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Scientific classification
Kingdom: Plantae
Phylum: Magnoliophyta
Class: Magnoliopsida
Order: Asterales
Family: Asteraceae
Genus: Carthamus
Species: C. tinctorius
Binomial name
Carthamus tinctorius
(Mohler, Roth, Schmidt & Boudreaux, 1967)[citation needed]

Safflower (Carthamus tinctorius L. [1]) is a highly branched, herbaceous, thistle-like annual, usually with many long sharp spines on the leaves. Plants are 30 to 150 cm tall with globular flower heads (capitula) and commonly, brilliant yellow, orange or red flowers which bloom in July. Each branch will usually have from one to five flower heads containing 15 to 20 seeds per head. Safflower has a strong taproot which enables it to thrive in dry climates, but the plant is very susceptible to frost injury from stem elongation to maturity.


Traditionally, the crop was grown for its seeds, and used for colouring and flavouring foods and making red (carthamin) and yellow dyes, especially before cheaper aniline dyes became available, and in medicines.[2] For the last fifty years or so, the plant has been cultivated mainly for the vegetable oil extracted from its seeds. In April 2007 it was reported that genetically modified safflower has been bred to create insulin.[3]

Carthamus tinctorius

Safflower oil is flavorless and colorless, and nutritionally similar to sunflower oil. It is used mainly as a cooking oil, in salad dressing, and for the production of margarine. It may also be taken as a nutritional supplement. INCI nomenclature is Carthamus tinctorius.

Safflower flowers are occasionally used in cooking as a cheaper substitute for saffron, and are thus sometimes referred to as "bastard saffron." Safflower seed is also used quite commonly as an alternative to sunflower seed in birdfeeders, as squirrels do not like the taste of it.

There are two types of safflower that produce different kinds of oil: one high in monounsaturated fatty acid (oleic acid) and the other high in polyunsaturated fatty acid (linoleic acid). Currently the predominant oil market is for the former, which is lower in saturates than olive oil, for example.

Safflower oil is also used in painting in the place of linseed oil, particularly with white, as it does not have the yellow tint which linseed oil possesses.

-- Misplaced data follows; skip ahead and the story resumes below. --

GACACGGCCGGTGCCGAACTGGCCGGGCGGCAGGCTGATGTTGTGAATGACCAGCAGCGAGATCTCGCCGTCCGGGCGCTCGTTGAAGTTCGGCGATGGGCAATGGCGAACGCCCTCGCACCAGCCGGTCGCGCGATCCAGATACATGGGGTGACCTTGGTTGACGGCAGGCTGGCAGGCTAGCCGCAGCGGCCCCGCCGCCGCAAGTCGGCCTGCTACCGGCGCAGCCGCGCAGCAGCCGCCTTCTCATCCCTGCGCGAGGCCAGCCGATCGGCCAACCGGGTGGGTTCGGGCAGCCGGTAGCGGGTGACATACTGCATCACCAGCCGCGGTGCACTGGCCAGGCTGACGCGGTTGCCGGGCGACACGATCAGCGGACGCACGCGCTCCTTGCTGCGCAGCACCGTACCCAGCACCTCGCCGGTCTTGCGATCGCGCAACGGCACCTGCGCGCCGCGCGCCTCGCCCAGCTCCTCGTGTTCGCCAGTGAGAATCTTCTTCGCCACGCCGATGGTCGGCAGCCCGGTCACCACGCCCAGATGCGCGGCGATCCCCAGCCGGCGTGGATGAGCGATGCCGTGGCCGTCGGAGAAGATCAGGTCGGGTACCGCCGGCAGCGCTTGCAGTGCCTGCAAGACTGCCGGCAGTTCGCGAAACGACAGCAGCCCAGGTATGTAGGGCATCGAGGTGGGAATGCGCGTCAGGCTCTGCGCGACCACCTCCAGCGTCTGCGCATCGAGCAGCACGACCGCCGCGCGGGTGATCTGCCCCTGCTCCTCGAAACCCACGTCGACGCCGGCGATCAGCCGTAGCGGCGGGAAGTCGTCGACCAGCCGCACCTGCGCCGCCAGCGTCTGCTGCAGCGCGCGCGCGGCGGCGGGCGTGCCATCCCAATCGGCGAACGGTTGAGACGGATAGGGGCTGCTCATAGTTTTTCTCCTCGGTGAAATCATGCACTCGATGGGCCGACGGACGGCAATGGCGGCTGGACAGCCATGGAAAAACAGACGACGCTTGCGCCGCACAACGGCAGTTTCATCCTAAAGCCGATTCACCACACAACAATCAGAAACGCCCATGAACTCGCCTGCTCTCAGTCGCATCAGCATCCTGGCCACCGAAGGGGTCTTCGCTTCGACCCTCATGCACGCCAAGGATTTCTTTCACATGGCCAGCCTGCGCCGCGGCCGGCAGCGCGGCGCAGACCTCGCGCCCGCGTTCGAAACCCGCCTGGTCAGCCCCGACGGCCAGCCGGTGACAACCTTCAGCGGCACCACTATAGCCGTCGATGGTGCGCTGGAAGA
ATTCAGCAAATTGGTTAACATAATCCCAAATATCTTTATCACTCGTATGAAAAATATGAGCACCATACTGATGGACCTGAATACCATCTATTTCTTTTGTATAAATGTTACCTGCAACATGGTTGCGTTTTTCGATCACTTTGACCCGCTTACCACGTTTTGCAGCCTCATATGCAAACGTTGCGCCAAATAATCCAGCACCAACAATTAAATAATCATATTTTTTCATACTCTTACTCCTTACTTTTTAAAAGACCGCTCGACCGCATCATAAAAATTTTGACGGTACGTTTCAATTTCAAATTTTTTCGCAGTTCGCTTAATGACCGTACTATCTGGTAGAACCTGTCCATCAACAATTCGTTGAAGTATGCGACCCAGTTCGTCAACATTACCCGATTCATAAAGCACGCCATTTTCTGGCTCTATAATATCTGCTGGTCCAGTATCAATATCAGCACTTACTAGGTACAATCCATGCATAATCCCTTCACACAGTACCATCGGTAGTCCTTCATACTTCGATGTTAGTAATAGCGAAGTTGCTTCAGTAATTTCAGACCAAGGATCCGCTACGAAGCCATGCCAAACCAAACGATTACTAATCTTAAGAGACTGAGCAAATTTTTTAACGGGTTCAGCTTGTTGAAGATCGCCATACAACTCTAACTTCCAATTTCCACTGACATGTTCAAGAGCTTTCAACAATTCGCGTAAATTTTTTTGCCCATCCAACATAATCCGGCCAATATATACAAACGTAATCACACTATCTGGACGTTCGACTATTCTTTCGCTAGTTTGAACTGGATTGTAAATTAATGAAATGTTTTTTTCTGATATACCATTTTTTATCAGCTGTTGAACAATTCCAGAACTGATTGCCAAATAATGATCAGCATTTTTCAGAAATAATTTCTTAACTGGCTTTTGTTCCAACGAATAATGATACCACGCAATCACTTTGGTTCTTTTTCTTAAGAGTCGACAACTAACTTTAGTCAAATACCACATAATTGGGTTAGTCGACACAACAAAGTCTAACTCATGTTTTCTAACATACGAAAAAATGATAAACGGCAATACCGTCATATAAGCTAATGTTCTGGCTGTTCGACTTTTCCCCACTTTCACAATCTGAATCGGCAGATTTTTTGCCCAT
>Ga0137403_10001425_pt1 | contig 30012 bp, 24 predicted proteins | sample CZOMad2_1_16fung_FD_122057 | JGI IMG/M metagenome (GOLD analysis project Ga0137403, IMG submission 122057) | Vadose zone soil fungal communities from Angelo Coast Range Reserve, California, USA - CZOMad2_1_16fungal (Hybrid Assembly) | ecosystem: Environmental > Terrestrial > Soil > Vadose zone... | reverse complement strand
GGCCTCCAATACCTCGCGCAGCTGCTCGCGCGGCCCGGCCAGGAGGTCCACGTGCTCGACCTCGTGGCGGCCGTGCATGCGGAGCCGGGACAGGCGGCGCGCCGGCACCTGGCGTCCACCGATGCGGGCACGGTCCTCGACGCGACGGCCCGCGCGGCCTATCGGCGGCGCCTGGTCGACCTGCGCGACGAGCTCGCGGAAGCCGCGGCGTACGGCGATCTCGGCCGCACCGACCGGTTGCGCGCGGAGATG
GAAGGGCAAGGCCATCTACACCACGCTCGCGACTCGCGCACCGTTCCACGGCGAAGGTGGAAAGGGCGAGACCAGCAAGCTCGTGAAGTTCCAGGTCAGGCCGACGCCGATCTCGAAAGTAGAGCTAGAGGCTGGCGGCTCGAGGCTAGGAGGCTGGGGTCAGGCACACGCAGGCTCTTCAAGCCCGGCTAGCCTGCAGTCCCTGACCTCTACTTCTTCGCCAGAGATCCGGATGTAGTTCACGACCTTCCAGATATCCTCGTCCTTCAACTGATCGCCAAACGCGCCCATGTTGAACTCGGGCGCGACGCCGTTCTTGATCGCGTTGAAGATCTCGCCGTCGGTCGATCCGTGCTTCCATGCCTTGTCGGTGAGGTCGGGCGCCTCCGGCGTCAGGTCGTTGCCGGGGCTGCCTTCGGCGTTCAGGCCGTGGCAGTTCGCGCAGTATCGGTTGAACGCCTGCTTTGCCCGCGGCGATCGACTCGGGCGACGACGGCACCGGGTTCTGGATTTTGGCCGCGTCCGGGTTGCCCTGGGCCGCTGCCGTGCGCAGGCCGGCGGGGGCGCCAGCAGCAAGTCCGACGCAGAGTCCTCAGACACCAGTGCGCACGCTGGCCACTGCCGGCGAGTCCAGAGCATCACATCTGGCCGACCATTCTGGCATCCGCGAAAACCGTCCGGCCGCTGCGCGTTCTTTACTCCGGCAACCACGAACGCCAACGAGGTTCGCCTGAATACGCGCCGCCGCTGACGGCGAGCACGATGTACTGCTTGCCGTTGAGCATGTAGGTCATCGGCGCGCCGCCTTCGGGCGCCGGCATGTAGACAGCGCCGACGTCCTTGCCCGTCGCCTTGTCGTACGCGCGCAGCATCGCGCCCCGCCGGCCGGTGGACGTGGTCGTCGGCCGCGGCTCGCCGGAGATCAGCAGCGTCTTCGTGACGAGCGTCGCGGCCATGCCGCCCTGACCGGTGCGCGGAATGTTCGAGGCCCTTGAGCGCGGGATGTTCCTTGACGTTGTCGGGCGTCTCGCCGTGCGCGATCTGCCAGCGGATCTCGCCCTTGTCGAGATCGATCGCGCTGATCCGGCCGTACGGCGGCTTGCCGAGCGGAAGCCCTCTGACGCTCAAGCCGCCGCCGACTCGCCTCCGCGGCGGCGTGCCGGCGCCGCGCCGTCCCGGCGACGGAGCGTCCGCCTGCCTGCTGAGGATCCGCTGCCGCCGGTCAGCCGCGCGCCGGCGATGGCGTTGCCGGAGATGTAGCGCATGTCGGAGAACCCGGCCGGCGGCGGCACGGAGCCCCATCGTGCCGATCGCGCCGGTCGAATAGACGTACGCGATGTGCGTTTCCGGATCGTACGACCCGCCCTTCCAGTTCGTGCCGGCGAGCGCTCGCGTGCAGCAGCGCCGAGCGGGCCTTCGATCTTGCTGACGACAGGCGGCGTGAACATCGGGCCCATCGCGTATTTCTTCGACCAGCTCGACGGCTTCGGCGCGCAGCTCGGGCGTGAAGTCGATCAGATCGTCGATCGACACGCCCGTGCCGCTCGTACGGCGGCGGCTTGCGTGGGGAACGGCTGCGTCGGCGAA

Lana is a strain of Safflower that grows in the southwestern United States, most notably Arizona and New Mexico.


Safflower is one of humanity's oldest crops. Chemical analysis of ancient Egyptian textiles dated to the Twelfth dynasty identified dyes made from safflower, and garlands made from safflowers were found in the tomb of the pharaoh Tutankhamun.[4] John Chadwick reports that the Greek name for safflower occurs many times in Linear B tablets, distinguished into two kinds: a white safflower, which is measured, and red which is weighed. "The explanation is that there are two parts of the plant which can be used; the pale seeds and the red florets."[5]

Safflower was also known as carthamine in the 19th century.[6] It is a minor crop today, with about 600,000 tons being produced commercially in more than sixty countries worldwide. India, United States, and Mexico are the leading producers, with Ethiopia, Kazakhstan, China, Argentina and Australia accounting for most of the remainder.


See also


  2. Daniel Zohary and Maria Hopf, Domestication of plants in the Old World, third edition (Oxford: University Press, 2000), p.211
  3. BBC NEWS | Health | Firm in GM insulin breakthrough
  4. Zohary and Hopf, ibid.
  5. John Chadwick, The Mycenaean World (Cambridge: University Press, 1976), p. 120
  6. De Candolle, Alphonse. (1885.) Origin of cultivated plants. D. Appleton & Co.: New York, p. 164. Retrieved on 2007-09-25.

External links


bg:Шафранка ca:Càrtam cs:Světlice barvířská de:Färberdistelit:Carthamus tinctorius ka:ალისარჩული lt:Dažinis dygminas hu:Sáfrányos szeklice nl:Saffloerno:Saflorsv:Safflor